It is always best to have a dedicated space for video conferencing. Hosting a video conference in an open plan office is akin to trying to hold a meeting in the middle of Trafalgar Square. Sure, you can have a conversation; but the background is full of distractions over which you have no control. Getting a dedicated space, whether a meeting room, spare room in the house or a dedicated huddle space, is key. Having a dedicated space allows you to make adaptations to ensure it meets your needs.
First up is lighting. The human eye is extremely good at adjusting to various light levels in a room. Your camera, on the other hand, is not so adept. Your face needs to be well lit, from more than one angle, whilst keeping sources of light out of the shot.
With few exceptions, which can be designed around in fully integrated systems, there should never be a window or artificial light source visible within the camera’s viewport. Control of these factors should be part of your meeting plan, every time; whether automated into your routine, or manually adjusted.
We design our video conferencing solutions to mitigate lighting challenges to deliver the optimal meeting room experience.
Next, audio. This is arguably the most important, yet often overlooked, aspect of the meeting experience; whether in person, virtual or hybrid. This is more than just having a mic and a pair of speakers. The entire room contributes to good, or poor, audio for your video conferencing experience.
Understanding the effect the room acoustics have on your video conference is key to your presentation. If you clap your hands in your space and can still hear the sound after about half a second, you need to think about the room acoustics. Absorbing excess sound is key here, using soft furnishings, thicker carpet, specialist acoustic ceiling tiles or a combination of all of this will reduce unwanted reflected sound in the space and improve the quality of audio you hear.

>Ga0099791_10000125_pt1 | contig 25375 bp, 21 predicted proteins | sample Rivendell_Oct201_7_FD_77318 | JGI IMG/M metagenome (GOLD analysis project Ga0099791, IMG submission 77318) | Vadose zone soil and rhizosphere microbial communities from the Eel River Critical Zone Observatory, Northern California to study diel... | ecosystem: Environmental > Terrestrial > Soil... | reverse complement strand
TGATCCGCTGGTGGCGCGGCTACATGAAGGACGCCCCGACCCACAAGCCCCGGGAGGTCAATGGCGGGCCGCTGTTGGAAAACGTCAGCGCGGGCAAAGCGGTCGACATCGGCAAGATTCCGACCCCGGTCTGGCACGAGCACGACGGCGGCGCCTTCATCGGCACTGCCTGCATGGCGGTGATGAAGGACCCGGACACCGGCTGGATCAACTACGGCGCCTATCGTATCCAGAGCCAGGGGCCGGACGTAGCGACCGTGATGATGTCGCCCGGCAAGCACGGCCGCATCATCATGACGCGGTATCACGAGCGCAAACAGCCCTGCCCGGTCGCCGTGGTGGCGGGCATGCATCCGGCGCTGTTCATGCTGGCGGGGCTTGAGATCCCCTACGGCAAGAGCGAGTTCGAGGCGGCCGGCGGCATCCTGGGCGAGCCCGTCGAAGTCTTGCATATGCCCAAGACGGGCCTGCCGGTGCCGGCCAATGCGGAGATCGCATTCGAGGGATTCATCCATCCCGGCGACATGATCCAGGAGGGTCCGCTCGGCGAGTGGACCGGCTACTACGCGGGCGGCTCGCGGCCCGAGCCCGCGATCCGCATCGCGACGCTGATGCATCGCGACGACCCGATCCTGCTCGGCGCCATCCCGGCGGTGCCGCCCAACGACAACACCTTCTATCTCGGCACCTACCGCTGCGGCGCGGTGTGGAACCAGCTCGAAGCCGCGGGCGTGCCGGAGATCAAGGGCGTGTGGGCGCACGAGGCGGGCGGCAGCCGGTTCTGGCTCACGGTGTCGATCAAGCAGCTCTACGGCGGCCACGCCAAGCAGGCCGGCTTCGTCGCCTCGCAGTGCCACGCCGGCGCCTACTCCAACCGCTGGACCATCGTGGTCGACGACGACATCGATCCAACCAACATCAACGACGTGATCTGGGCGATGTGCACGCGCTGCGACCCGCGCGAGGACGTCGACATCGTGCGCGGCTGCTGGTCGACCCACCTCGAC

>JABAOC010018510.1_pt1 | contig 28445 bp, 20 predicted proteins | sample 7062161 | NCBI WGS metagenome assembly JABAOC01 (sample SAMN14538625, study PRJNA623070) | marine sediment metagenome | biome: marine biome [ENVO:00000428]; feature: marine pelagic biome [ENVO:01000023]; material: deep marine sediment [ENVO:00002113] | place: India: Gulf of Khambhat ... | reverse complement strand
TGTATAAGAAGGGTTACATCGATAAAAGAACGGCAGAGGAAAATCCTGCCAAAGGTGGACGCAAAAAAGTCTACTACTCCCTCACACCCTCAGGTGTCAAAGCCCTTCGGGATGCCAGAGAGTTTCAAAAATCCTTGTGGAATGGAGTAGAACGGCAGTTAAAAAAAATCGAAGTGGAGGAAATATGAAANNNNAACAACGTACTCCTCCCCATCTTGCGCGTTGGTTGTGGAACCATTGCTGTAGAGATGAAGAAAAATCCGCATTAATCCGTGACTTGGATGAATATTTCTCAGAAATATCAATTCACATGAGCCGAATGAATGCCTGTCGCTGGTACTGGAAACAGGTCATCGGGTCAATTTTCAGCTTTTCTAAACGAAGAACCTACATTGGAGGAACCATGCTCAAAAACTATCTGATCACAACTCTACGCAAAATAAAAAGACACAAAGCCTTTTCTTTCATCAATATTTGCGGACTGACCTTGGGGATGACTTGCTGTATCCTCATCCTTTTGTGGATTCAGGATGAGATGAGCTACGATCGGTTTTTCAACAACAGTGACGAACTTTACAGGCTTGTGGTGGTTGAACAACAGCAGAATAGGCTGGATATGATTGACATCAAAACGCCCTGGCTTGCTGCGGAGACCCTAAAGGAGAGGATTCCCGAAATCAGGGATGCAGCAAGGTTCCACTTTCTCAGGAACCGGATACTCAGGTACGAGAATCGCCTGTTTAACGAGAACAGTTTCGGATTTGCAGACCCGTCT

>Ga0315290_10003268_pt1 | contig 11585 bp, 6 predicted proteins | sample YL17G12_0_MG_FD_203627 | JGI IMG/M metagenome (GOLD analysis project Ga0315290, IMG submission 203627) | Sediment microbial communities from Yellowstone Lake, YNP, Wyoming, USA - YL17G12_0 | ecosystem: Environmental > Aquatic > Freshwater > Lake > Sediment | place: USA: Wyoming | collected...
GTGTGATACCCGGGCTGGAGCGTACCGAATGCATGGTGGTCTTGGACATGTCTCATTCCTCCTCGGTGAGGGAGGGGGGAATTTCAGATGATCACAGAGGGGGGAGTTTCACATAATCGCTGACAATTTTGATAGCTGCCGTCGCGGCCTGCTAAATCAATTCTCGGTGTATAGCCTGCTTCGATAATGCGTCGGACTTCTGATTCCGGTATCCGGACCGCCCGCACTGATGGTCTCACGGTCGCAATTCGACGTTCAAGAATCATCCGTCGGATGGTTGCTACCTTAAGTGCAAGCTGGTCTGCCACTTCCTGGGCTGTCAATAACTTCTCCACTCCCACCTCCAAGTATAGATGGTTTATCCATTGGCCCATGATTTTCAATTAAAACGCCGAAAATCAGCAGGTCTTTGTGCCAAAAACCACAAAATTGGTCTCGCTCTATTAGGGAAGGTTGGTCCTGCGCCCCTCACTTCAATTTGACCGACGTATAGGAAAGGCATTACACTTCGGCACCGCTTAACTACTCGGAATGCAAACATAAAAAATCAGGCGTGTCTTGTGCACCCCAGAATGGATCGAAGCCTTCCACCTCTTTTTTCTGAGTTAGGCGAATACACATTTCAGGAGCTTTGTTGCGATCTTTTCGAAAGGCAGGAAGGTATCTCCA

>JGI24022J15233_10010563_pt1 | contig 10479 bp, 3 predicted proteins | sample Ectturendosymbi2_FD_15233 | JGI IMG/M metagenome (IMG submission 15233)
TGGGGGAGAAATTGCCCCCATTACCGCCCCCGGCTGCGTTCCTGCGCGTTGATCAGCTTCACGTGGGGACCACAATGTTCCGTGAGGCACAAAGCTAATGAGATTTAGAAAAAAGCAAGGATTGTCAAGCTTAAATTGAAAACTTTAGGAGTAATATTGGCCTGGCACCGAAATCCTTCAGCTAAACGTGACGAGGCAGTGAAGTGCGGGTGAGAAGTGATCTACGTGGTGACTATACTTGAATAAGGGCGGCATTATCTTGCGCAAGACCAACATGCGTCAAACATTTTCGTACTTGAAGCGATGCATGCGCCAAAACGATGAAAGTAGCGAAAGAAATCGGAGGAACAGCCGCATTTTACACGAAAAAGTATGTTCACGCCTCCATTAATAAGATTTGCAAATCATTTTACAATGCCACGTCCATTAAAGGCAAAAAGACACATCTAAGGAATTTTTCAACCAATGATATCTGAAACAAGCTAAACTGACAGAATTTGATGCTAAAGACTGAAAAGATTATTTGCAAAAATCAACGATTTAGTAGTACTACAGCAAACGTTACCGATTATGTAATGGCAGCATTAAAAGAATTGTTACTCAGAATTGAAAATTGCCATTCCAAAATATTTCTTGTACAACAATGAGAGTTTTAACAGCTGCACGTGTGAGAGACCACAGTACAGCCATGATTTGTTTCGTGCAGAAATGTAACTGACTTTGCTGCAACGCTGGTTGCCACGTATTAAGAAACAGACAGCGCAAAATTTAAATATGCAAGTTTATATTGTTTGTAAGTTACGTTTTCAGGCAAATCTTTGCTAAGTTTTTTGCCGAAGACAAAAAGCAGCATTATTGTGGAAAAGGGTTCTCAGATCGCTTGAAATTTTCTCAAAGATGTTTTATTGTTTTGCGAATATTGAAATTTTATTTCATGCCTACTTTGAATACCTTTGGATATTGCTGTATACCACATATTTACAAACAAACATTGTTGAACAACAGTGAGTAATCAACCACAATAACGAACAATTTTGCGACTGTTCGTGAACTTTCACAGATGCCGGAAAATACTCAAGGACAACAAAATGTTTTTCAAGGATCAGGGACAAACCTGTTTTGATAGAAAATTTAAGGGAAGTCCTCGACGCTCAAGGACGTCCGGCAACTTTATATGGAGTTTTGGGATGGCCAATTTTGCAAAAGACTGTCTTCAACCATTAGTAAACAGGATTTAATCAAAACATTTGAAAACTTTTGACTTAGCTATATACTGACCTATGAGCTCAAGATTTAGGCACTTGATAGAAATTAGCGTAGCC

Designing a well tuned, aesthetically subtle, acoustic for a space is a challenge we deliver on using our range of acoustic treatment solutions.
Finally, you’ve chosen the perfect space; optimised the lighting and tuned the acoustics. That’s it right? Not at all. Last but not least, in your ideal meeting room, you want to ensure that you’re not interrupted by people who don’t know you’re even in a meeting.
The ultimate low-tech way to achieve this is a sticky note on the door saying when you’ll be done. It’s easily forgotten or ignored though. We already know you’re in a meeting though, you’ve booked the space in your calendar, you’re physically in the room and you’ve got a call in progress on Teams or Zoom. Lets use this information to power signage and indicators that you’re in a meeting. A simple red/green door sign can indicate availability based on these metrics. Expanding with a room booking display lets other users know when you’ll be done and even lets people book the room for when you’re done.
We integrate room booking solutions with major calendar platforms including O365, Exchange and G-Suite to let you concentrate on your meeting and not the meeting room.
Onwards and Upwards
We’ve sorted our ideal meeting space. You can be seen, heard and aren’t going to get interrupted. But you’re still sat at your laptop using the in-built camera, speakers and mic. You’ve not got enough screen real-estate to see the people you’re talking to alongside your content and you can’t bring anyone into the room with you for them to contribute too.
In part two. We will look at the unified communications technology and audio visual systems necessary to complete your virtual meeting experience.